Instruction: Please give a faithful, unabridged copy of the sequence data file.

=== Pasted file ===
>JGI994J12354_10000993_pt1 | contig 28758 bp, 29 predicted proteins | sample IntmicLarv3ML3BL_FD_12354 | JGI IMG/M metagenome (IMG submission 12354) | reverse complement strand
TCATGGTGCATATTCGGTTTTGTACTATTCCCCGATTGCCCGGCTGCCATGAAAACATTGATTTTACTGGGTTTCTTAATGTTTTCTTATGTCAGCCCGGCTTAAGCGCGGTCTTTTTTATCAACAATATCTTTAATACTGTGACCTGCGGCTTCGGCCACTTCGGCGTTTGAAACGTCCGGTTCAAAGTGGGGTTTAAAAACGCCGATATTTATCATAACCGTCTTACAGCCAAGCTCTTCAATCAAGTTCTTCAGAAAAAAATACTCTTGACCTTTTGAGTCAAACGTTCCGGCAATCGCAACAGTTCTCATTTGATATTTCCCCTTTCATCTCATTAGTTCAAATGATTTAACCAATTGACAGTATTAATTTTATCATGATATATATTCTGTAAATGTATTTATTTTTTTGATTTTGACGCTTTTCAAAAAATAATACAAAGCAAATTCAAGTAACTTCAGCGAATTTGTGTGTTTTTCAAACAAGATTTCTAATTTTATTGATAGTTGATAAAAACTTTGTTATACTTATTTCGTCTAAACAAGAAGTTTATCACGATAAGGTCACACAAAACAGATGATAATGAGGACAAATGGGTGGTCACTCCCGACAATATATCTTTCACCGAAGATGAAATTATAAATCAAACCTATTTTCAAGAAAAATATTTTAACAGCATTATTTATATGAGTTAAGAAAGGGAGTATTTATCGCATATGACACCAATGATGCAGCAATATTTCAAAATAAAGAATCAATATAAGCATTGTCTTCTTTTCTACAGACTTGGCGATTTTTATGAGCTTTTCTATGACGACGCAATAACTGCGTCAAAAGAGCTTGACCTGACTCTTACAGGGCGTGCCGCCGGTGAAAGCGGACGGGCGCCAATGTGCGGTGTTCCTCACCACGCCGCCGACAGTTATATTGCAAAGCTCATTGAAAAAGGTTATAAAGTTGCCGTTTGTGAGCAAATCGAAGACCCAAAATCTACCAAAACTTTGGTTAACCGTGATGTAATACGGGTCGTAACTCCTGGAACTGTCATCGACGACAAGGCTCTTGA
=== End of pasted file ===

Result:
>JGI994J12354_10000993_pt1 | contig 28758 bp, 29 predicted proteins | sample IntmicLarv3ML3BL_FD_12354 | JGI IMG/M metagenome (IMG submission 12354) | reverse complement strand
TCATGGTGCATATTCGGTTTTGTACTATTCCCCGATTGCCCGGCTGCCATGAAAACATTGATTTTACTGGGTTTCTTAATGTTTTCTTATGTCAGCCCGGCTTAAGCGCGGTCTTTTTTATCAACAATATCTTTAATACTGTGACCTGCGGCTTCGGCCACTTCGGCGTTTGAAACGTCCGGTTCAAAGTGGGGTTTAAAAACGCCGATATTTATCATAACCGTCTTACAGCCAAGCTCTTCAATCAAGTTCTTCAGAAAAAAATACTCTTGACCTTTTGAGTCAAACGTTCCGGCAATCGCAACAGTTCTCATTTGATATTTCCCCTTTCATCTCATTAGTTCAAATGATTTAACCAATTGACAGTATTAATTTTATCATGATATATATTCTGTAAATGTATTTATTTTTTTGATTTTGACGCTTTTCAAAAAATAATACAAAGCAAATTCAAGTAACTTCAGCGAATTTGTGTGTTTTTCAAACAAGATTTCTAATTTTATTGATAGTTGATAAAAACTTTGTTATACTTATTTCGTCTAAACAAGAAGTTTATCACGATAAGGTCACACAAAACAGATGATAATGAGGACAAATGGGTGGTCACTCCCGACAATATATCTTTCACCGAAGATGAAATTATAAATCAAACCTATTTTCAAGAAAAATATTTTAACAGCATTATTTATATGAGTTAAGAAAGGGAGTATTTATCGCATATGACACCAATGATGCAGCAATATTTCAAAATAAAGAATCAATATAAGCATTGTCTTCTTTTCTACAGACTTGGCGATTTTTATGAGCTTTTCTATGACGACGCAATAACTGCGTCAAAAGAGCTTGACCTGACTCTTACAGGGCGTGCCGCCGGTGAAAGCGGACGGGCGCCAATGTGCGGTGTTCCTCACCACGCCGCCGACAGTTATATTGCAAAGCTCATTGAAAAAGGTTATAAAGTTGCCGTTTGTGAGCAAATCGAAGACCCAAAATCTACCAAAACTTTGGTTAACCGTGATGTAATACGGGTCGTAACTCCTGGAACTGTCATCGACGACAAGGCTCTTGA